Supreme Court Clarifies 'Upwards Only' Rent Review Provisions For Bewley’s

Author:Ms Cara O'Hagan, Brian Doran, Nicola Dunleavy, Ronan McLoughlin and Patrick Sweetman

Matheson represented Ickendel Limited, the landlord of Bewley's Oriental Café on Grafton Street, Dublin (Bewley's Café), in a successful Supreme Court appeal regarding the meaning of rent review provisions in the lease of Bewley's Café. The judgment of the Supreme Court on 1 July 2014, confirmed that the particular rent review clause is "upwards only".

The judgment provides welcome clarity on the effect of rent review provisions that were once the market standard and which still apply to many premises occupied under older forms of leases.


Legislation enacted in 2009 prohibits "upwards only" rent review provisions in commercial leases entered into after 28 February 2010. As the prohibition is not retrospective, many tenants have been closely scrutinising their pre-March 2010 leases, with a view to reducing their rent by other means.

This case concerned the interpretation of the rent review provisions in the lease of Bewley's Café, which was granted in 1987 subject to an initial yearly rent equivalent to circa €213,000. The lease provided for a review of the rent every five years, and on the review that occurred in 2007 the rent was fixed at €1,463,964 per annum. When the rent became due for review again in 2012 market rents had dropped considerably and the tenant, Bewley's, sought to have the rent reviewed downward to market levels.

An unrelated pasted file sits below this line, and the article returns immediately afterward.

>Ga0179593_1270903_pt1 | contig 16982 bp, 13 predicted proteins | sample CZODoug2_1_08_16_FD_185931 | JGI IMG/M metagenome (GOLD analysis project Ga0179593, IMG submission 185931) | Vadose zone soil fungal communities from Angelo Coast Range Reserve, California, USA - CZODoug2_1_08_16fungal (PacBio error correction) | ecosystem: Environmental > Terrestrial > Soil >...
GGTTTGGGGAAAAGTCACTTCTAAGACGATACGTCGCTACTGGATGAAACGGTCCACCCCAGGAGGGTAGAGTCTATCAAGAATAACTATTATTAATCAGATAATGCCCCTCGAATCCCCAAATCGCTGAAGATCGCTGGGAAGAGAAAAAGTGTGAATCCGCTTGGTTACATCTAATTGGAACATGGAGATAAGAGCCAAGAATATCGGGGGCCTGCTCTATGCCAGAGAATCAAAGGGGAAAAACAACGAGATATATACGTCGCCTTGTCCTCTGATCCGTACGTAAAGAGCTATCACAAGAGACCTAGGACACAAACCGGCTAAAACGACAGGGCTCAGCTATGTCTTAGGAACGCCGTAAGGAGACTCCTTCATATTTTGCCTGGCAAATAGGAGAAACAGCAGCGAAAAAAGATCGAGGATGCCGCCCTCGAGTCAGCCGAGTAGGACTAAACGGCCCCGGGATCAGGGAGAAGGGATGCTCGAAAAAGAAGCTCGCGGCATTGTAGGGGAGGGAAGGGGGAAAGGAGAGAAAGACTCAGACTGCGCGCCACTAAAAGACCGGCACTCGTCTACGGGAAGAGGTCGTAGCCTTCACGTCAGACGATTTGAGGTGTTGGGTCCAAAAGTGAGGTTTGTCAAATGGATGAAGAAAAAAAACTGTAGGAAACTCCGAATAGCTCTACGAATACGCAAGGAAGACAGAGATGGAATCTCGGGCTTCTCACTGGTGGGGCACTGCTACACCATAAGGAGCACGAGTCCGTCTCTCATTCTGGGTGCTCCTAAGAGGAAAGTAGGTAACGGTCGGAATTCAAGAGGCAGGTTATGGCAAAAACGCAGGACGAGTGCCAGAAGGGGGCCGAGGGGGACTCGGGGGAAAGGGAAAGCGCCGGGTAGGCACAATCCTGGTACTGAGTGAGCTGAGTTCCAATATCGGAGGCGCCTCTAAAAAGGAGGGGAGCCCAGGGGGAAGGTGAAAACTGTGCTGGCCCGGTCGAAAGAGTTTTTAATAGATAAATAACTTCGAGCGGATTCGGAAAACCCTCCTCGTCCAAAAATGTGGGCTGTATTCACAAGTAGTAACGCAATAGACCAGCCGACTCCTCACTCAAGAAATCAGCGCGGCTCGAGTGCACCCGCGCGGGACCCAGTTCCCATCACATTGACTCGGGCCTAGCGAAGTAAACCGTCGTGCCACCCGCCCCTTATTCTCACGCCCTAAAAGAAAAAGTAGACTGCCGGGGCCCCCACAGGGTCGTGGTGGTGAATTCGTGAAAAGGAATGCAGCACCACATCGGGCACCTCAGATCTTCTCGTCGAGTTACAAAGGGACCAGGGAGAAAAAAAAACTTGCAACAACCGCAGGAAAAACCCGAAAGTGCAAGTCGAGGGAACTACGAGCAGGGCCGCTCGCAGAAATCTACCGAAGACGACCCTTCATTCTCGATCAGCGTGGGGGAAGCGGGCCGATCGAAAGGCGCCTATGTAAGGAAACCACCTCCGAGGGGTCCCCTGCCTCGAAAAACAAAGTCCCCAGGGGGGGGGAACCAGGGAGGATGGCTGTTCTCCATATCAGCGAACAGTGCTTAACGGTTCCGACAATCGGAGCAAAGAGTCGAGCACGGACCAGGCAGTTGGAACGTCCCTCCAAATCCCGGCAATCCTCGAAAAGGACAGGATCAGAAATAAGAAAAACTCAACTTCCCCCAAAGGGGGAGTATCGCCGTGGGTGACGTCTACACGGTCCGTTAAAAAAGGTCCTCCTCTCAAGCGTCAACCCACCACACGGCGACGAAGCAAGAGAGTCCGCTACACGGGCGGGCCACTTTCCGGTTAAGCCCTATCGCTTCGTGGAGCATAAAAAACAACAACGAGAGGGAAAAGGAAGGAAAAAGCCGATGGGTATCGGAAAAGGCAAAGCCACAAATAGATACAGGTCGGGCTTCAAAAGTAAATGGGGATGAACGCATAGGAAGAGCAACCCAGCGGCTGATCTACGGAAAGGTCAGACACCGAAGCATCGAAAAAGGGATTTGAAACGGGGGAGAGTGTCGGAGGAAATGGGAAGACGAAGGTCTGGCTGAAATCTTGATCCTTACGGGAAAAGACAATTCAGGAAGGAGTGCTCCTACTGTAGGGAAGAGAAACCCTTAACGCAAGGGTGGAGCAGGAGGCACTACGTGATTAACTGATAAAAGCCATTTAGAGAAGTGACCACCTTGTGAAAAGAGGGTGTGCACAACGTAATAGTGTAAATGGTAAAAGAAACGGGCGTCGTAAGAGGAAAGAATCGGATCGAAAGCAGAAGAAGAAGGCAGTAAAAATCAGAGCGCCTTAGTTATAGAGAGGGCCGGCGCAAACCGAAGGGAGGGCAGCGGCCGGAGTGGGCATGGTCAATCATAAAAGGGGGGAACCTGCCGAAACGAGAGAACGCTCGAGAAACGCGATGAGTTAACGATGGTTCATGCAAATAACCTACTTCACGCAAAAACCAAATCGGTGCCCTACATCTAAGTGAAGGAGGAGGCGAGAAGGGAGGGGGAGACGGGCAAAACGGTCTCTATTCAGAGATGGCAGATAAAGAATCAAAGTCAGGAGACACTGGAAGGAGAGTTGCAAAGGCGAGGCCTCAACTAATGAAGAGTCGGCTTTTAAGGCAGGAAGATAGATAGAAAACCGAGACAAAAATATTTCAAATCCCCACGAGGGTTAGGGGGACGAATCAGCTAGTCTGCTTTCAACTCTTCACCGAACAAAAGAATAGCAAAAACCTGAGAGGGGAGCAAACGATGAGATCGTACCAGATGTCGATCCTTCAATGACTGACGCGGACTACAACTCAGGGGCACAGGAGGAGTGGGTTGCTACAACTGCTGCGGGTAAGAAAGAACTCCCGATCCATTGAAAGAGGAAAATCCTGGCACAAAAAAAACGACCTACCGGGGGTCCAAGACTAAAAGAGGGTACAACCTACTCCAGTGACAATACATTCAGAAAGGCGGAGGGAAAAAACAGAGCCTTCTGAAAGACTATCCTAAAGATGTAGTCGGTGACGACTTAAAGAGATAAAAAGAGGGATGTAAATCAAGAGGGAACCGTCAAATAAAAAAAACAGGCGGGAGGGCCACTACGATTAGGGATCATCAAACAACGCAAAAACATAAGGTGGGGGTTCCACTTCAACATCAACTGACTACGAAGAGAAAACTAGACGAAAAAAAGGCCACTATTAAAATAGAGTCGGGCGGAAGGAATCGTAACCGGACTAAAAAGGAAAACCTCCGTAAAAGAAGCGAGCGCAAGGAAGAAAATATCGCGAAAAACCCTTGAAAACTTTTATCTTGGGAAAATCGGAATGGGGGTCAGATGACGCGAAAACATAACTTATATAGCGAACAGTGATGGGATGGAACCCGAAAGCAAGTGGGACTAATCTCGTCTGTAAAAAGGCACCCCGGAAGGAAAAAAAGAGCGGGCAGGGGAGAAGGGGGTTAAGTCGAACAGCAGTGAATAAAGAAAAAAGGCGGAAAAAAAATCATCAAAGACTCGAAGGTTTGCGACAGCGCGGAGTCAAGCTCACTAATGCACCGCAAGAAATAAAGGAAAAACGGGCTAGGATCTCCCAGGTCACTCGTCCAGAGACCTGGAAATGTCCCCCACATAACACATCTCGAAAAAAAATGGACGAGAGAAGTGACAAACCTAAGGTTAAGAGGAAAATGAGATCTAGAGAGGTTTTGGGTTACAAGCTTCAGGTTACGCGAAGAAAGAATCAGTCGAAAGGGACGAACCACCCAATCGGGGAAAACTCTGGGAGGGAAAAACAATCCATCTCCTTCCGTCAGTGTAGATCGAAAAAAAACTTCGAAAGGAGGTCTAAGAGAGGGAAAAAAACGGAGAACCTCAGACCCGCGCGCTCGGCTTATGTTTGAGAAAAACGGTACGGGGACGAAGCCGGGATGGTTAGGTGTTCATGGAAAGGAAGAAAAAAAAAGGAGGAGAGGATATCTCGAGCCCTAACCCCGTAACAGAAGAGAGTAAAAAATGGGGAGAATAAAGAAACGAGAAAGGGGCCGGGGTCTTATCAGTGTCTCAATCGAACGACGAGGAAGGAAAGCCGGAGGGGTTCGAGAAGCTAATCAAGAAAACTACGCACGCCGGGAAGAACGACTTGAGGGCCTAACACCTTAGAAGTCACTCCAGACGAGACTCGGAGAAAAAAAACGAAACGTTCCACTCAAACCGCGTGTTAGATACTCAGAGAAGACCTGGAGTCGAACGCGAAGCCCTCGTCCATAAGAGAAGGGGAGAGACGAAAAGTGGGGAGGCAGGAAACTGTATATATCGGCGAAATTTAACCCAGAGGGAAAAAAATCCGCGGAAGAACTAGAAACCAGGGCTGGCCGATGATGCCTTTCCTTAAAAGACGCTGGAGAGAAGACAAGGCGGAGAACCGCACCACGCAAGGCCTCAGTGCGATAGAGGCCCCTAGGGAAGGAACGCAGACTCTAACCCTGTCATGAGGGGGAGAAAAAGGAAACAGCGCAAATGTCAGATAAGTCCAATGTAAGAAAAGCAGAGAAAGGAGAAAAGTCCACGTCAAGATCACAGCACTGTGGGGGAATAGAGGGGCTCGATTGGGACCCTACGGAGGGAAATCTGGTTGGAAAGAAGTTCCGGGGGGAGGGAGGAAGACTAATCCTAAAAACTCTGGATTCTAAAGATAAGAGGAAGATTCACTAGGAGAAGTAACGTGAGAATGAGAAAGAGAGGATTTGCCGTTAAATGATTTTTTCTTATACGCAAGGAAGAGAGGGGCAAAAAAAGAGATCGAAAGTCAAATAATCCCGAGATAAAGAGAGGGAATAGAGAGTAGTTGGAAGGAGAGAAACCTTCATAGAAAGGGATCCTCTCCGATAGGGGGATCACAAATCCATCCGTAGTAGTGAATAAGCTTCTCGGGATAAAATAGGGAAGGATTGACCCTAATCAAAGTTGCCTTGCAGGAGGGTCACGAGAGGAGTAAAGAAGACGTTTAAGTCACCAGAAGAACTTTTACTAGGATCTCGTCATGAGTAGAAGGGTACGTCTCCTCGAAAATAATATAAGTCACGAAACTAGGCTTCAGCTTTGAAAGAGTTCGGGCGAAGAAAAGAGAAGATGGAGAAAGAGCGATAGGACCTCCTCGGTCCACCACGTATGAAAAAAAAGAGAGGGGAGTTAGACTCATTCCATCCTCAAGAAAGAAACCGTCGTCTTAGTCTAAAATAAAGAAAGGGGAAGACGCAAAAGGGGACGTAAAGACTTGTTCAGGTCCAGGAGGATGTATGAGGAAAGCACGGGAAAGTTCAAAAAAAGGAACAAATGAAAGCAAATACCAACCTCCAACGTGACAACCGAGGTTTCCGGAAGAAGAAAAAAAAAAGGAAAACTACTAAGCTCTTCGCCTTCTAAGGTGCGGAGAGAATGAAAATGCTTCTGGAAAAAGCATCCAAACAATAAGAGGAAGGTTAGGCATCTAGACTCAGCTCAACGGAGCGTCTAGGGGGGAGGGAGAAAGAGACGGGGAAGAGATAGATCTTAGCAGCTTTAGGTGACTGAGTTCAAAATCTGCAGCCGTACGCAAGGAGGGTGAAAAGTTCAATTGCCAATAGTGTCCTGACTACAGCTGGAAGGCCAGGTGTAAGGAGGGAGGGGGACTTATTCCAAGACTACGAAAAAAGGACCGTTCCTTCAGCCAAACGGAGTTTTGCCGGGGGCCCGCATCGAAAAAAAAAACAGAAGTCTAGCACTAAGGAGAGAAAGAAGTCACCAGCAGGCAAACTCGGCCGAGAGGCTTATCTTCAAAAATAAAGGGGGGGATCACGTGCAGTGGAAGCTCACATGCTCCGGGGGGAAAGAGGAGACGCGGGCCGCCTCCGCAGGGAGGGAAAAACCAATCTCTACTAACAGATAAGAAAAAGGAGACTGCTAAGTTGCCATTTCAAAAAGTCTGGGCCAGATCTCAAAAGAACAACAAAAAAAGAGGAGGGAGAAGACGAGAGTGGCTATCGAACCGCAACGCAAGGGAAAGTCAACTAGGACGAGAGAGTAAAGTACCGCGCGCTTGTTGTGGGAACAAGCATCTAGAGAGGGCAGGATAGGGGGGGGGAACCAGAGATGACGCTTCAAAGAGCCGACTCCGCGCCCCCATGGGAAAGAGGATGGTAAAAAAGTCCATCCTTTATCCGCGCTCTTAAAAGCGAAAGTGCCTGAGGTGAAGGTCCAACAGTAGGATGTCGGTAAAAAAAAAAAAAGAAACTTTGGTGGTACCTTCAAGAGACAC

The lease provides that the rent after each review date shall be equal to the greater of "the rent payable hereunder during the preceding period" or the market rent.

The landlord, Ickendel Limited, claimed that the rent review provisions required the rent to step up, or to remain at the level payable in the preceding period of five years, on each review date. Such clauses are commonly referred to as "upwards only" rent review provisions, although this is somewhat a misnomer as the rent can remain unchanged following review.

Bewley's claimed that the rent review provisions were ambiguous, and that in the context of the entire lease the rent review provisions operated as a "threshold clause". Bewley's submitted that on each review the rent should be fixed at the market rent, even if this resulted in a decrease in rent, provided that the rent could not be reduced below the "base line" of the "initial rent" in 1987.

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